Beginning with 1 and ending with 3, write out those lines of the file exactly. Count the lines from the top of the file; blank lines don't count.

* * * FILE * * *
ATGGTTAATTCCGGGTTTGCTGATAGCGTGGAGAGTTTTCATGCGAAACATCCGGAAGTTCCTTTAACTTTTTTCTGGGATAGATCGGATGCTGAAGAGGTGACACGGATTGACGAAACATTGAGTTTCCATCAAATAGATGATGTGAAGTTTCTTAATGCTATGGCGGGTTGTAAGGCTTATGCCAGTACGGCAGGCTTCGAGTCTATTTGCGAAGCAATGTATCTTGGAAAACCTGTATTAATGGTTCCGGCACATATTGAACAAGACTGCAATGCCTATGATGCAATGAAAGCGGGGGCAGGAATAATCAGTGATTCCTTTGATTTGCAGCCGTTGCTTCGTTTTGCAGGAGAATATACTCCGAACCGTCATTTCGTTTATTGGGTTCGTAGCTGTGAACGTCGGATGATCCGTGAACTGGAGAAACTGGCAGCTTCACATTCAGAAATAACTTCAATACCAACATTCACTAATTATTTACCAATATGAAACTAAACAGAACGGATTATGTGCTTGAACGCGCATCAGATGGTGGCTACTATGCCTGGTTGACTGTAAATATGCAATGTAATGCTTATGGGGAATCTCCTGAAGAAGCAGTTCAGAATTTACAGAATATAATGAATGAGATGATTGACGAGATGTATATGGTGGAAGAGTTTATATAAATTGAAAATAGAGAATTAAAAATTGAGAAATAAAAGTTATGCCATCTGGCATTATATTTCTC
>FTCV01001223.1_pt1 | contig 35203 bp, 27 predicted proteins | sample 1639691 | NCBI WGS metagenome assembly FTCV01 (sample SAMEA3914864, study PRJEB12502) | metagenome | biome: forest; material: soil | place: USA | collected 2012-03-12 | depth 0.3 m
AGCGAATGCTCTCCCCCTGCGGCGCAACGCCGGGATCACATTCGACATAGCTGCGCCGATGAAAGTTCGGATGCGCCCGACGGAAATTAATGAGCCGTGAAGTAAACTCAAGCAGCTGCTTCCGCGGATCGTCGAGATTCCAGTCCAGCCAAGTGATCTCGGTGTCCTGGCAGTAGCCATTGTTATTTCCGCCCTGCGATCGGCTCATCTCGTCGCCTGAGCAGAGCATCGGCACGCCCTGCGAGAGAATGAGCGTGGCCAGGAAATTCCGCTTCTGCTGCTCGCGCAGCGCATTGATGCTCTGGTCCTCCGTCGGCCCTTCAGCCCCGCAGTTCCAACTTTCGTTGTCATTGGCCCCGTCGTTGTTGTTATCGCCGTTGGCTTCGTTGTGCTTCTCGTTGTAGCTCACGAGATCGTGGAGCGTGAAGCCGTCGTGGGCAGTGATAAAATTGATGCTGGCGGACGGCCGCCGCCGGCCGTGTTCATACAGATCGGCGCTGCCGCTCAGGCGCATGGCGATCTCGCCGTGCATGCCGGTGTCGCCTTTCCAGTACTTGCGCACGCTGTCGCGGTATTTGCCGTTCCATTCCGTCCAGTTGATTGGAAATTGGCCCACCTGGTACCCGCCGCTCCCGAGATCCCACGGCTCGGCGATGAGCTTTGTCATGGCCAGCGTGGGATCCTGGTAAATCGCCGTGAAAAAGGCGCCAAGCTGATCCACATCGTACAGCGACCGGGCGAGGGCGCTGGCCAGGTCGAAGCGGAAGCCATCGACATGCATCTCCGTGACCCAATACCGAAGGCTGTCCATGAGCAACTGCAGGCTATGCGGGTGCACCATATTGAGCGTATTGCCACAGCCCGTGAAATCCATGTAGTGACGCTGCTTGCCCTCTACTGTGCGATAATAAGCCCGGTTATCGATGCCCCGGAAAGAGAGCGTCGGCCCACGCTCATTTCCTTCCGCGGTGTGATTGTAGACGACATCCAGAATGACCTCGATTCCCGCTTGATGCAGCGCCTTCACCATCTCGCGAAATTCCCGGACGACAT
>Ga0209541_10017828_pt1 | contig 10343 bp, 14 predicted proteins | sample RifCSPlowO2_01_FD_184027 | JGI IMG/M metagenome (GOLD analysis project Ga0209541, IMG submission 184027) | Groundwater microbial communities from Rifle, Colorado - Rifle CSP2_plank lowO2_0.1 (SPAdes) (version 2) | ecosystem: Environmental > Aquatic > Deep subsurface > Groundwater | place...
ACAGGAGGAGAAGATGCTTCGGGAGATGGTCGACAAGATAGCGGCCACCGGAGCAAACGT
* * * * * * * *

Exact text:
ATGGTTAATTCCGGGTTTGCTGATAGCGTGGAGAGTTTTCATGCGAAACATCCGGAAGTTCCTTTAACTTTTTTCTGGGATAGATCGGATGCTGAAGAGGTGACACGGATTGACGAAACATTGAGTTTCCATCAAATAGATGATGTGAAGTTTCTTAATGCTATGGCGGGTTGTAAGGCTTATGCCAGTACGGCAGGCTTCGAGTCTATTTGCGAAGCAATGTATCTTGGAAAACCTGTATTAATGGTTCCGGCACATATTGAACAAGACTGCAATGCCTATGATGCAATGAAAGCGGGGGCAGGAATAATCAGTGATTCCTTTGATTTGCAGCCGTTGCTTCGTTTTGCAGGAGAATATACTCCGAACCGTCATTTCGTTTATTGGGTTCGTAGCTGTGAACGTCGGATGATCCGTGAACTGGAGAAACTGGCAGCTTCACATTCAGAAATAACTTCAATACCAACATTCACTAATTATTTACCAATATGAAACTAAACAGAACGGATTATGTGCTTGAACGCGCATCAGATGGTGGCTACTATGCCTGGTTGACTGTAAATATGCAATGTAATGCTTATGGGGAATCTCCTGAAGAAGCAGTTCAGAATTTACAGAATATAATGAATGAGATGATTGACGAGATGTATATGGTGGAAGAGTTTATATAAATTGAAAATAGAGAATTAAAAATTGAGAAATAAAAGTTATGCCATCTGGCATTATATTTCTC
>FTCV01001223.1_pt1 | contig 35203 bp, 27 predicted proteins | sample 1639691 | NCBI WGS metagenome assembly FTCV01 (sample SAMEA3914864, study PRJEB12502) | metagenome | biome: forest; material: soil | place: USA | collected 2012-03-12 | depth 0.3 m
AGCGAATGCTCTCCCCCTGCGGCGCAACGCCGGGATCACATTCGACATAGCTGCGCCGATGAAAGTTCGGATGCGCCCGACGGAAATTAATGAGCCGTGAAGTAAACTCAAGCAGCTGCTTCCGCGGATCGTCGAGATTCCAGTCCAGCCAAGTGATCTCGGTGTCCTGGCAGTAGCCATTGTTATTTCCGCCCTGCGATCGGCTCATCTCGTCGCCTGAGCAGAGCATCGGCACGCCCTGCGAGAGAATGAGCGTGGCCAGGAAATTCCGCTTCTGCTGCTCGCGCAGCGCATTGATGCTCTGGTCCTCCGTCGGCCCTTCAGCCCCGCAGTTCCAACTTTCGTTGTCATTGGCCCCGTCGTTGTTGTTATCGCCGTTGGCTTCGTTGTGCTTCTCGTTGTAGCTCACGAGATCGTGGAGCGTGAAGCCGTCGTGGGCAGTGATAAAATTGATGCTGGCGGACGGCCGCCGCCGGCCGTGTTCATACAGATCGGCGCTGCCGCTCAGGCGCATGGCGATCTCGCCGTGCATGCCGGTGTCGCCTTTCCAGTACTTGCGCACGCTGTCGCGGTATTTGCCGTTCCATTCCGTCCAGTTGATTGGAAATTGGCCCACCTGGTACCCGCCGCTCCCGAGATCCCACGGCTCGGCGATGAGCTTTGTCATGGCCAGCGTGGGATCCTGGTAAATCGCCGTGAAAAAGGCGCCAAGCTGATCCACATCGTACAGCGACCGGGCGAGGGCGCTGGCCAGGTCGAAGCGGAAGCCATCGACATGCATCTCCGTGACCCAATACCGAAGGCTGTCCATGAGCAACTGCAGGCTATGCGGGTGCACCATATTGAGCGTATTGCCACAGCCCGTGAAATCCATGTAGTGACGCTGCTTGCCCTCTACTGTGCGATAATAAGCCCGGTTATCGATGCCCCGGAAAGAGAGCGTCGGCCCACGCTCATTTCCTTCCGCGGTGTGATTGTAGACGACATCCAGAATGACCTCGATTCCCGCTTGATGCAGCGCCTTCACCATCTCGCGAAATTCCCGGACGACAT